The citrus isn’t like the brash tart elements you can get with the craft beer style, more sweet and easy going. A pleasant mix of fresh and sweet flavours coming through over a more traditional real ale body.

The sweetness grows as it goes on becoming much closer to the traditional elements but still with fresher touches backing it up.

So a traditional ale with sweetness that builds and just a hint of unexpected citrus flavours. It still leans much more towards the traditional and aims for the solid rather than showy. It does however get an impressive range of flavour from the varied elements that keeps you interested to the end of the pint. Not a world shaker and a little too sweet at the end but a tidy solid pint with good amout of play and very enjoyable.

Background: Wall’s Beaters Choice, or as the tap says “Northallerton Wall’s County Town Brewery North Yorkshire Beaters Choice” Which seems a bit of a mouthful. As always I am a tad biased  on beers from Yorkshire.   Since I’ve been having a lot of craft ale recently I decided to make a concerted effort to have do a few cask hand drawn real ales while I was back home. Which I have done, but mostly in a social situation where reviews could not be fitted in. I managed to get this one in from a Weatherspoons in Richmond.(The proper one, not the one in Surrey). I will admit I’m not a huge fan of weatherspoons, mainly cause of the atmosphere, but I will concede that they tend to have a good habit of sourcing local ales.

Redhook: ESB (USA: ESB: 5.8% ABV)

Visual:  Clear gold. Thin dash of white head.

Nose: Malt. Toffee. Cinnamon. Barley fields. Smoke and dried apricot.

Body: Robust. Cherries and cinnamon. Apricots. Fruitcake. Liquorice touches but light. Black cherry yogurt.

Finish: Cherries and spice. Spiced rum. Light dry bitterness. Biscuits.

Conclusion: It’s odd to try a non real ale ESB. I’ve always viewed the texture brought from casks as an integral part of the style.  This on the other hand is a keg non real ale ESB. From America.  Huh.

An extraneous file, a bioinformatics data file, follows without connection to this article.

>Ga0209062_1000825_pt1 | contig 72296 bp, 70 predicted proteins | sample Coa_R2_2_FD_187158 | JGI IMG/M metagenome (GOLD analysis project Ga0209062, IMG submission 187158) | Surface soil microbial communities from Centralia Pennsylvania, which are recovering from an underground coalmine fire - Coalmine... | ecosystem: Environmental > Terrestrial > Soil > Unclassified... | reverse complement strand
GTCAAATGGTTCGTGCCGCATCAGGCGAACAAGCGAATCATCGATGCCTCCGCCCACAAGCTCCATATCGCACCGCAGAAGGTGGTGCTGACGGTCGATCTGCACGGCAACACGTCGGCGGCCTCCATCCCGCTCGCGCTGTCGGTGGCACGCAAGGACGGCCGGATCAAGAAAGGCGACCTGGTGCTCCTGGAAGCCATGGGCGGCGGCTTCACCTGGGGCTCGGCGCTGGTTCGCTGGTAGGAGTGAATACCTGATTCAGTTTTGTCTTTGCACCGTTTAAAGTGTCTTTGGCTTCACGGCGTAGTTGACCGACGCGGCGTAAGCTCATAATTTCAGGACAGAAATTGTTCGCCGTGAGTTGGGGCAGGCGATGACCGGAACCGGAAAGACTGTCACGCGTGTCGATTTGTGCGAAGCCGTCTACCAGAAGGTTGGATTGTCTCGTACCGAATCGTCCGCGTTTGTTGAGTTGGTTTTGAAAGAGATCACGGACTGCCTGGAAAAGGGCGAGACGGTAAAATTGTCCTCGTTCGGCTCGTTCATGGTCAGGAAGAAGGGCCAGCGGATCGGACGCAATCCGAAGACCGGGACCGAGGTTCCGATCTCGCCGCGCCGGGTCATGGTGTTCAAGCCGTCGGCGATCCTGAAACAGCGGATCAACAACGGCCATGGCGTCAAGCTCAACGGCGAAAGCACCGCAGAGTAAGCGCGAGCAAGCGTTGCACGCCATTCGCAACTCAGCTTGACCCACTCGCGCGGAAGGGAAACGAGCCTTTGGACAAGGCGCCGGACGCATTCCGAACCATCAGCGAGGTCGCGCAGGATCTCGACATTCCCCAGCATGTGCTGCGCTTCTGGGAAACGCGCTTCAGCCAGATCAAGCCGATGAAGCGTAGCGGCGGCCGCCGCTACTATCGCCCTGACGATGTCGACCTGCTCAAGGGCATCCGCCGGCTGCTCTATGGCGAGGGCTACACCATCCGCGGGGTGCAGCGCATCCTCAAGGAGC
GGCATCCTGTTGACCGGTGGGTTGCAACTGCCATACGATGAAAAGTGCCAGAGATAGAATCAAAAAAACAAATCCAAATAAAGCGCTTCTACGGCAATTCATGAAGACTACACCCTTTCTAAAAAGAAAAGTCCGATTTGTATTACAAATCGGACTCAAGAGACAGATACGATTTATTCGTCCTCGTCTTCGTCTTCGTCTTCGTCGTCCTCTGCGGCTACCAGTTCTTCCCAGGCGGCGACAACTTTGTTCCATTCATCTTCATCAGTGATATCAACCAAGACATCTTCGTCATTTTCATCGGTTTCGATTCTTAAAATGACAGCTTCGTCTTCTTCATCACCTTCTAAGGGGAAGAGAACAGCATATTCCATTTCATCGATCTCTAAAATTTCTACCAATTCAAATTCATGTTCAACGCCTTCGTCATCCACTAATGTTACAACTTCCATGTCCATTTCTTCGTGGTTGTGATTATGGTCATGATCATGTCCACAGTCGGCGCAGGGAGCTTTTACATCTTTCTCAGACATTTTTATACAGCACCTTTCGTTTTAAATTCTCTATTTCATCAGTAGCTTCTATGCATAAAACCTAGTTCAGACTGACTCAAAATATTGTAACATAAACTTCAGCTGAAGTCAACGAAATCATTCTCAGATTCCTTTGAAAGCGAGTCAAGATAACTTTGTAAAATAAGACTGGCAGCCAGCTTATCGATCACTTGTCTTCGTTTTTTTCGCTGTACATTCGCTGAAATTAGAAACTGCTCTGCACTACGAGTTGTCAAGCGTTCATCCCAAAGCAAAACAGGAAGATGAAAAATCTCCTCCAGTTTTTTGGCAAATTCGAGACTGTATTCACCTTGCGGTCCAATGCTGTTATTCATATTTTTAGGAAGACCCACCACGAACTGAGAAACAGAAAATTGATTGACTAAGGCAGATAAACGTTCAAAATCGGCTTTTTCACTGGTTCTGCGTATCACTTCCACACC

So, here we go. The fruitcake flavour and cherries that is expected from the style cuts through cleanly. It actually comes through much clearer than most UK examples of the style. Not better, not worse, but clearer and sharper, with the hop bitterness in the finish being crisper.

It’s a fresh and bloody refreshing example of the style. I had to take care on drinking it to check my expectations at the door as it was obviously going to be very different to the UK style. I had to take care to try and review it as the beer it was not the beer I expected it to be.  It’s slightly biscuity, but again in a crisper fashion that usual. It’s a hot sun refresher of a beer, but with much more weight than that statement usually attaches to beer. In fact it is an impressive balance between authenticity and taking into account the insanely warm climate the beer will be drunk in.

So overall it is a good beer. Crisp, solid fruity flavours and refreshing. It isn’t the greatest, no one part stands out as exceptional, but there’s no real element I can complain about. A little spicy, a lot fruity and a few more usual flavour elements. Fresh, easy to drink and lots of nice weight. The only thing I really noticed against it was that due to having two pints I had the chance to find out it doesn’t session too well. Just have one and it will work well enough.

Background: Had a bit of a surprise with this one.  Turns out the pub was doing two pints for one on a Sunday morning. So before lunch I ended up with two pints of this. Well, it gave me a lot more experience to review. Also, possibly a reputation as an alcoholic.  Found in a pub in Nashville, one of the only ones that didn’t seem to have live music on.  Since this was one of Michael Jackson’s 500 recommended beers I thought I’d give it a try.  If you haven’t guessed this is another beer found during the road trip of awesome